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Batman/Superman: World's Finest #20
DC Comics

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‘Batman/Superman: World’s Finest’ #20 returns to a familiar and dark world

I can’t wait to see what these three have in store for The Dark Knight and the Red-Blue Blur.

“My loss of faith derived from the continual reminder, on a moment-to-moment basis, to me and everyone I ever loved, that we were insignificant. It was about my realization that the imminent possibility of the loss of our lives and even our immortal souls did not matter a damn, either to God or to His emissaries on Earth. It was a world without Superman.” – Elliot S. Maggin, writer of the Kingdom Come novelization.

Kingdom Come is a tale for the ages. I remember in my youth reading the story and being in complete awe as I digested the horror of it all. It was a world where superheroes failed, turned to the other side, or simply hid away, trying to live a simple life. Superman had been one of those heroes if not dragged back into the war due to Magog. And of course, off in the corner, the Spectre and a priest who was losing his faith was watching silently as these heroes went off to war and most likely breathed their last breaths. It was a tragic story and one that has influenced how I write and analyze comic books.

My connection to Mark Waid has always been one of respect as I understand a great deal of his love for comics as I, and many others from Alabama, grew to love TV shows such Shazam! (Formerly known as The Shazam!/Isis Hour) and admiring the writer’s exploits as he’s become a remarkable figure in the southern comic book scene. Naturally, hearing of Waid returning to the world of Kingdom Come through his and Dan Mora’s World’s Finest left me and others excited as this is the first time since Supergirl and The Legion of Super-Heroes has Waid returned to a project he once worked on and while he has written various spin-off stories in universe, the inclusion of an Earth-Prime Magog has put the spotlight back on the desolate landscape known as Kingdom Come.

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DC Preview: Batman / Superman: World's Finest #20

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What I found most interesting about this return to Earth-22 is how Waid and Mora lean into the idea of how our versions of Superman and Batman would feel about it all. We enter the comic worried for Boy Thunder’s safety that much like Clark and Bruce, we immediately feel the weight of what this universe has to offer with the lifeless body of Clark’s cousin Kara Zor-El with her indestructible boob-window and the grave of Dick Grayson, known on this Earth as Red Robin. Much like the original story itself, Waid uses the horror of it all to dissect the characters, in this case, using the failures of Earth-22 Clark Kent to spark fear into the eyes of Earth-Prime Clark Kent. All around it presents a good mental case for the general destruction of humanity that is seen within the story. It’s clear that Waid wants this to be a big story as he ditches the unusual World’s Finest format he’s built up to write in a similar format to when he originally wrote the story and while it’s still as effective as it was back then, there are some problems with that as some scenes feel strangely paced. However, for the first issue of a new arc that is expected territory, especially for one this big. To sum it up: it feels like Waid needed more pages.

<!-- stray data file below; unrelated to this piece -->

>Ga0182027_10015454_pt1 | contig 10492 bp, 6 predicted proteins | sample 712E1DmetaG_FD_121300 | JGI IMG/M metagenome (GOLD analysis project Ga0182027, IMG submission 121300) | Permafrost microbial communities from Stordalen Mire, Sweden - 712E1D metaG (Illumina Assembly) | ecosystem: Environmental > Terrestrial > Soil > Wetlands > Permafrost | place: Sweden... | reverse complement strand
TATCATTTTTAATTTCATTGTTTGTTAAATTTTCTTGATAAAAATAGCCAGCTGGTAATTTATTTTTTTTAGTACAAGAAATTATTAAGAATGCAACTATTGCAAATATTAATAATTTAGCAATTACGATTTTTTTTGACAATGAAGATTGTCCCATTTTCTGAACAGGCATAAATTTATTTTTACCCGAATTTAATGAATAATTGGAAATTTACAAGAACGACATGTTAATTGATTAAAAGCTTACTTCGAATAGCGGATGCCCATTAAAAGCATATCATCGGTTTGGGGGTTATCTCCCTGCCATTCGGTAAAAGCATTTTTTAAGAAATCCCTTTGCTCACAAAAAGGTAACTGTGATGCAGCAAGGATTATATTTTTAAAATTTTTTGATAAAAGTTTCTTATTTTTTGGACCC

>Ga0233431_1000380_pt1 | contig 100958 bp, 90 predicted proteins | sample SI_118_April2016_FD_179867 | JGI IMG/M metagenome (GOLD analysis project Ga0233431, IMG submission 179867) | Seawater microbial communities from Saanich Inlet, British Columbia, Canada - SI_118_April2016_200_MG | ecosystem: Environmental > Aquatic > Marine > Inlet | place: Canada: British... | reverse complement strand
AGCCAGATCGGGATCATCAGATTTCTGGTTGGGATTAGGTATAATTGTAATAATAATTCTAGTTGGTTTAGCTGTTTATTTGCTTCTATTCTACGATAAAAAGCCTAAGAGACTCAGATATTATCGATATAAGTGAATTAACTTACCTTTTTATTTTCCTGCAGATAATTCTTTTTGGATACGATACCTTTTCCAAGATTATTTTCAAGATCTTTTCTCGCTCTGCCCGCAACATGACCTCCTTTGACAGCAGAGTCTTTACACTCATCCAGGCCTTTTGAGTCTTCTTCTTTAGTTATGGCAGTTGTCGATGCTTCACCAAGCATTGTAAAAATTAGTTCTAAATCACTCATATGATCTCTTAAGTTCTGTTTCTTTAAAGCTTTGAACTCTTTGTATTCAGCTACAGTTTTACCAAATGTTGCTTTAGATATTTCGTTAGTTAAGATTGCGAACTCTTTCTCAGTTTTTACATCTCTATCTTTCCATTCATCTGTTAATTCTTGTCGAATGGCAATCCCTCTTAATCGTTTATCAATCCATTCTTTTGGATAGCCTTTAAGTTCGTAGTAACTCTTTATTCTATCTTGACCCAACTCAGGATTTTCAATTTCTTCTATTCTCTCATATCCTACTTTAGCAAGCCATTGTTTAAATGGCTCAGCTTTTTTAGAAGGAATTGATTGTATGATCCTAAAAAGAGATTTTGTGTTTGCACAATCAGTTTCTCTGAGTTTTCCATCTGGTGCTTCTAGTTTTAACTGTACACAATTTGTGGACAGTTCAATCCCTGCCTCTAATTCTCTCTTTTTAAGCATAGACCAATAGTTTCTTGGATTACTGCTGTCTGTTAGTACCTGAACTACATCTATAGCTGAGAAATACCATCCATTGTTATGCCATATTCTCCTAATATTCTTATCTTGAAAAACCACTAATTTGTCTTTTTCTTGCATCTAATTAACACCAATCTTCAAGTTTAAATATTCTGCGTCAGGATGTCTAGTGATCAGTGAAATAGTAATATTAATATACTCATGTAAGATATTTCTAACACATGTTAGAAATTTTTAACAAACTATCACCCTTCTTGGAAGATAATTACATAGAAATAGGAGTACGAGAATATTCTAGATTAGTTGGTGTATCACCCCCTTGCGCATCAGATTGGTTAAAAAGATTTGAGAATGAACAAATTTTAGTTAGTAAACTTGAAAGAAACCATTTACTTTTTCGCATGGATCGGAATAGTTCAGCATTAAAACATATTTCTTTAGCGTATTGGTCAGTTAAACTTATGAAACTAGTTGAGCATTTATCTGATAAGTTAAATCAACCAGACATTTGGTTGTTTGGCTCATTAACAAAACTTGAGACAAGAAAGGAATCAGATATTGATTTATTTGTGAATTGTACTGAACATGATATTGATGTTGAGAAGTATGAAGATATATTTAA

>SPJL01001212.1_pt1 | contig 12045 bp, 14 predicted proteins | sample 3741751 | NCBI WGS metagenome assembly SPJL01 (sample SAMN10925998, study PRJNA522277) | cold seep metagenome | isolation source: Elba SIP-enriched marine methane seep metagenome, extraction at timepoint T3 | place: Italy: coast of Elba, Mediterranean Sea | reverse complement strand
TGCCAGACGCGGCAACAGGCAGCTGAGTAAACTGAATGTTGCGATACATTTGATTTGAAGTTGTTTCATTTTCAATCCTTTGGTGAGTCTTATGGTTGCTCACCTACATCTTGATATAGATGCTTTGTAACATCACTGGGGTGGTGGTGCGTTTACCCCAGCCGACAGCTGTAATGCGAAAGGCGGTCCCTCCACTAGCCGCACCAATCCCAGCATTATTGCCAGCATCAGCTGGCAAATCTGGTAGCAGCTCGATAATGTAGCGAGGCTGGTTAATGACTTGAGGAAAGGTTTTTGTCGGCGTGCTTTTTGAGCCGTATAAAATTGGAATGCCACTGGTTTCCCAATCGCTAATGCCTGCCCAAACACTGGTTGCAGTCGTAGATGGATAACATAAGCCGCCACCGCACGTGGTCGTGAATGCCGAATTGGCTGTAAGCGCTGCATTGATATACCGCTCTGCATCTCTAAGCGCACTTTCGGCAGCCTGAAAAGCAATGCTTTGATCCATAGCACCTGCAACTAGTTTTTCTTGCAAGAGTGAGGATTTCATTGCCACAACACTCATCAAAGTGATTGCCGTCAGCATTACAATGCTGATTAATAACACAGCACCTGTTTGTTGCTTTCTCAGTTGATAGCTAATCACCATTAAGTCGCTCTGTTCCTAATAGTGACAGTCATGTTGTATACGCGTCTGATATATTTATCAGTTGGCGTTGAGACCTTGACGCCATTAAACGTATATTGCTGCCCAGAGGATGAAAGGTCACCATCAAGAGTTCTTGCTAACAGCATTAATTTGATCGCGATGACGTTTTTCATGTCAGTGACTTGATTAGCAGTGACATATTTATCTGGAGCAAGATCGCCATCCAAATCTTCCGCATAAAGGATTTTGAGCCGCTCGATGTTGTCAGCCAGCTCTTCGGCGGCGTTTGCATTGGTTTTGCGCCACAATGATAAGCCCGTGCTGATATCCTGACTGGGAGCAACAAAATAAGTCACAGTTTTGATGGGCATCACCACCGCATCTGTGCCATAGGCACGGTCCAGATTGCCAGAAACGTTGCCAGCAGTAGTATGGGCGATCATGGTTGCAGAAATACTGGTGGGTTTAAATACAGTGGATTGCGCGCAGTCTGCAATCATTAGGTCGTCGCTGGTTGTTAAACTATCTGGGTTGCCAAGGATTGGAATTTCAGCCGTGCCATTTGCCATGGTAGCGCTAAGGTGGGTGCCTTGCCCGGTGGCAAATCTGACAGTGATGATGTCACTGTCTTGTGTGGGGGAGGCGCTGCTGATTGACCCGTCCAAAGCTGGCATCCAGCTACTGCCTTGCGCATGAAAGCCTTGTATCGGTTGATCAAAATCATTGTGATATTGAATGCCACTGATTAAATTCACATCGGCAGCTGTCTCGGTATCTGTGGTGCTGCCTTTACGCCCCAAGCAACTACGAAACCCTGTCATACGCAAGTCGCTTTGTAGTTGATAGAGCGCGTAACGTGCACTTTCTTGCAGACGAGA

What saves a lot of the pacing is how Dan Mora’s artwork keeps the book feeling as dramatic and dynamic as possible with strong action and horror as he brings back the nightmarish imagery from his days working on Klaus and Once and Future. Speaking of his days on Once and Future, his art is brilliantly paired with Tamara Bonvillan’s coloring which adds to the action and horror we see throughout the story. If any artist/colorist duo will be remembered, it will surely be them. Mora and Bonvillan are the strongest creative duo I’ve seen in a long time and their work together remains a pleasant treat. Even as they work separately, their work shines as Mora kills it on Shazam! and Bonvillan does stunning work on Fire & Ice: Welcome to Smallville. Waid benefits from having the strongest industry professionals on his side that despite minor problems, the book always comes out amazingly. 

DC Preview: Batman / Superman: World's Finest #20

DC Comics

Ultimately, what carries World’s Finest is the strong collaborative nature it has from issue to issue, and this installment is no exception. I believe Waid, Mora, and Bonvillan are crafting an exciting new era of Earth-22 and despite minor pacing issues this could end up being one of the strongest arcs in this crazy adventure called Batman/Superman: World’s Finest. I can’t wait to see what these three have in store for The Dark Knight and the Red-Blue Blur.

Batman/Superman: World's Finest #20
‘Batman/Superman: World’s Finest’ #20 returns to a familiar and dark world
Batman/Superman: World's Finest #20
A strong but awkwardly paced introduction to a new and important storyline. I believe Waid, Mora, and Bonvillan have something special despite minor problems within the script.
Reader Rating1 Votes
8.8
Waid returns to Earth-22 and doesn't hold back. His script is strong and shows that no matter what, Kingdom Come is always going to be a story with a universe he has plans for.
Mora and Bonvillan's art keep getting stronger with every issue and they return to their darker 'Once and Future' roots with a lot of the imagery throughout each page.
Sadly, despite Waid's near perfect streak, the pacing suffers from moments where it feels like he needed more room in the script. While this doesn't impact the story it causes some scenes to feel messy.
9
Great
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